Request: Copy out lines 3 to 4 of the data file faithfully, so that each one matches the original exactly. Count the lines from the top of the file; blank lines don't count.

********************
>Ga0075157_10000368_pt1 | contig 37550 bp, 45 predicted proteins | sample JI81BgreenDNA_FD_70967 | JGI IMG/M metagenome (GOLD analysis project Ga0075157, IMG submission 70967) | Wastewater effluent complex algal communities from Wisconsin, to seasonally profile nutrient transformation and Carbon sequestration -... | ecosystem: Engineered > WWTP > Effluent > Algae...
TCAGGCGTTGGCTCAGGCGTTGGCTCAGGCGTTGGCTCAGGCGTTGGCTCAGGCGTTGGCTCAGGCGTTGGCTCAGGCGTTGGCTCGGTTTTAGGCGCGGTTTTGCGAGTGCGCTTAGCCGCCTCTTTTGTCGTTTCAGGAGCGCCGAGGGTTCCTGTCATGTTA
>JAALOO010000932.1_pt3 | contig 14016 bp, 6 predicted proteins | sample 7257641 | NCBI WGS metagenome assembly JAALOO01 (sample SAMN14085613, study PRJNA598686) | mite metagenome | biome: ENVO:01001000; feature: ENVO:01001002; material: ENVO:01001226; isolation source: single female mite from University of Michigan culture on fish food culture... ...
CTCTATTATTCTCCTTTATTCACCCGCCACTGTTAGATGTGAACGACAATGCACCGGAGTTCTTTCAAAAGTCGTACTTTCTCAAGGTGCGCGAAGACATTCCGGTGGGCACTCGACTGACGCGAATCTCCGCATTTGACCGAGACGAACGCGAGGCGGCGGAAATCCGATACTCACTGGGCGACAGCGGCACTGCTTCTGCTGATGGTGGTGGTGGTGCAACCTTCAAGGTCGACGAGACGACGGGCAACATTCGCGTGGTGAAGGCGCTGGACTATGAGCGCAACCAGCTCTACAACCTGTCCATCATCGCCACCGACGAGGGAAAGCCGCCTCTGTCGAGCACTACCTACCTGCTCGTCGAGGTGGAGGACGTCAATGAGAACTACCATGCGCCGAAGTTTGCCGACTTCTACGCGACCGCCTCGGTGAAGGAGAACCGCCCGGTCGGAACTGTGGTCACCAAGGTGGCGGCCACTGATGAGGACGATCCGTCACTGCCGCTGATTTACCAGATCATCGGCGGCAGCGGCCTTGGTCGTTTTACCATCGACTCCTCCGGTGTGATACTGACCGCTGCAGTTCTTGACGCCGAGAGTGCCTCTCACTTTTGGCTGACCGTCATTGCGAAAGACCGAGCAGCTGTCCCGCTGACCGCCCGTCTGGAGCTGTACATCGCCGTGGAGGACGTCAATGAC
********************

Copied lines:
>JAALOO010000932.1_pt3 | contig 14016 bp, 6 predicted proteins | sample 7257641 | NCBI WGS metagenome assembly JAALOO01 (sample SAMN14085613, study PRJNA598686) | mite metagenome | biome: ENVO:01001000; feature: ENVO:01001002; material: ENVO:01001226; isolation source: single female mite from University of Michigan culture on fish food culture... ...
CTCTATTATTCTCCTTTATTCACCCGCCACTGTTAGATGTGAACGACAATGCACCGGAGTTCTTTCAAAAGTCGTACTTTCTCAAGGTGCGCGAAGACATTCCGGTGGGCACTCGACTGACGCGAATCTCCGCATTTGACCGAGACGAACGCGAGGCGGCGGAAATCCGATACTCACTGGGCGACAGCGGCACTGCTTCTGCTGATGGTGGTGGTGGTGCAACCTTCAAGGTCGACGAGACGACGGGCAACATTCGCGTGGTGAAGGCGCTGGACTATGAGCGCAACCAGCTCTACAACCTGTCCATCATCGCCACCGACGAGGGAAAGCCGCCTCTGTCGAGCACTACCTACCTGCTCGTCGAGGTGGAGGACGTCAATGAGAACTACCATGCGCCGAAGTTTGCCGACTTCTACGCGACCGCCTCGGTGAAGGAGAACCGCCCGGTCGGAACTGTGGTCACCAAGGTGGCGGCCACTGATGAGGACGATCCGTCACTGCCGCTGATTTACCAGATCATCGGCGGCAGCGGCCTTGGTCGTTTTACCATCGACTCCTCCGGTGTGATACTGACCGCTGCAGTTCTTGACGCCGAGAGTGCCTCTCACTTTTGGCTGACCGTCATTGCGAAAGACCGAGCAGCTGTCCCGCTGACCGCCCGTCTGGAGCTGTACATCGCCGTGGAGGACGTCAATGAC